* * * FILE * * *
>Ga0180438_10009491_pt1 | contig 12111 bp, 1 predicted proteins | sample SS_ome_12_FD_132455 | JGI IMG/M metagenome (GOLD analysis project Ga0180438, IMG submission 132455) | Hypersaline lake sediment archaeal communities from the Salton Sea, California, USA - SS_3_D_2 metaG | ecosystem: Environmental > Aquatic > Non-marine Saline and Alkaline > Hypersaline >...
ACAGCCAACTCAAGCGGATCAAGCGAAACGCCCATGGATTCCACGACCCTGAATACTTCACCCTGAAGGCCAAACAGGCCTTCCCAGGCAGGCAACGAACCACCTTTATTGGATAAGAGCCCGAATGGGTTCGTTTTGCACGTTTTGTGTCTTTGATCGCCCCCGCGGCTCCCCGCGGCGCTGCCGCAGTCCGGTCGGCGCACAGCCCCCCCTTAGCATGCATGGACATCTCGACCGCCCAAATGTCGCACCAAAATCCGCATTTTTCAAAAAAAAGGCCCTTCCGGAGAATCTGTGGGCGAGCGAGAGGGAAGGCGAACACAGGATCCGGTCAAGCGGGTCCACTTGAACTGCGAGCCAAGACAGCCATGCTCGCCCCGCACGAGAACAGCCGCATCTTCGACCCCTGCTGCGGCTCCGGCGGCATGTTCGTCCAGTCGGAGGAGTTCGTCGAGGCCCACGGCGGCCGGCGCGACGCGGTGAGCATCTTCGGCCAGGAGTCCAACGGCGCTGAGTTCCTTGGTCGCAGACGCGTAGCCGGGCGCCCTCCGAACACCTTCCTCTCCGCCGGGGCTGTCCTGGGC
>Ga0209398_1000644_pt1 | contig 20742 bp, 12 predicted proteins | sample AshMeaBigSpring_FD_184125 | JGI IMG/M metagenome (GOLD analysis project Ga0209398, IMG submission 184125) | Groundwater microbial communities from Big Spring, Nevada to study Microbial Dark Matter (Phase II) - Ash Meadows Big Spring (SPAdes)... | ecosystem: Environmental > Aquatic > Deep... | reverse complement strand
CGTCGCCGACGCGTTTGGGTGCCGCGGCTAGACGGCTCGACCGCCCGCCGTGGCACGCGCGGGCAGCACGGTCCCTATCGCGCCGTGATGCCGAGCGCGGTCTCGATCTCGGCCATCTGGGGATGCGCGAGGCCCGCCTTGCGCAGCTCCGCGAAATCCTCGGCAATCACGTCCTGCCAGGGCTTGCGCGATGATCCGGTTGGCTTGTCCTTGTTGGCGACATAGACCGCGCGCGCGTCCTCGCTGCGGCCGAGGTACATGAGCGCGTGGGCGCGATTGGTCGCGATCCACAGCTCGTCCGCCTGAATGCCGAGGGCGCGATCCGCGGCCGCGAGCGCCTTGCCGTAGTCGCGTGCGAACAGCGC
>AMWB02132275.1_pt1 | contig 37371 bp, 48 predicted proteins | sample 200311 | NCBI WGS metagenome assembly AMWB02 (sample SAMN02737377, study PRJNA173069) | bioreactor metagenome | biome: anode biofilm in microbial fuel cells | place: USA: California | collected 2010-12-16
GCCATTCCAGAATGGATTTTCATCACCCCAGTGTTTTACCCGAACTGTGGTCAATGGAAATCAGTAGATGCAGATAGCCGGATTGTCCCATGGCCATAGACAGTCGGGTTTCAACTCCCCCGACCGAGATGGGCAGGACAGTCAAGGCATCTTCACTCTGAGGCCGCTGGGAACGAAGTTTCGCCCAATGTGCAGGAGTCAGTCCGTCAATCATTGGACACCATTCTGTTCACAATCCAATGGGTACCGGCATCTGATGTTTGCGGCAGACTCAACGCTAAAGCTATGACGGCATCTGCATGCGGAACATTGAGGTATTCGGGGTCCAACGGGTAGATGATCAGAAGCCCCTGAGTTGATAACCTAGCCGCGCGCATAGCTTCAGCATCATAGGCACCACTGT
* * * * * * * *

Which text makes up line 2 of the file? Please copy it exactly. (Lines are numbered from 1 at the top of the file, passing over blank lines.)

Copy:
ACAGCCAACTCAAGCGGATCAAGCGAAACGCCCATGGATTCCACGACCCTGAATACTTCACCCTGAAGGCCAAACAGGCCTTCCCAGGCAGGCAACGAACCACCTTTATTGGATAAGAGCCCGAATGGGTTCGTTTTGCACGTTTTGTGTCTTTGATCGCCCCCGCGGCTCCCCGCGGCGCTGCCGCAGTCCGGTCGGCGCACAGCCCCCCCTTAGCATGCATGGACATCTCGACCGCCCAAATGTCGCACCAAAATCCGCATTTTTCAAAAAAAAGGCCCTTCCGGAGAATCTGTGGGCGAGCGAGAGGGAAGGCGAACACAGGATCCGGTCAAGCGGGTCCACTTGAACTGCGAGCCAAGACAGCCATGCTCGCCCCGCACGAGAACAGCCGCATCTTCGACCCCTGCTGCGGCTCCGGCGGCATGTTCGTCCAGTCGGAGGAGTTCGTCGAGGCCCACGGCGGCCGGCGCGACGCGGTGAGCATCTTCGGCCAGGAGTCCAACGGCGCTGAGTTCCTTGGTCGCAGACGCGTAGCCGGGCGCCCTCCGAACACCTTCCTCTCCGCCGGGGCTGTCCTGGGC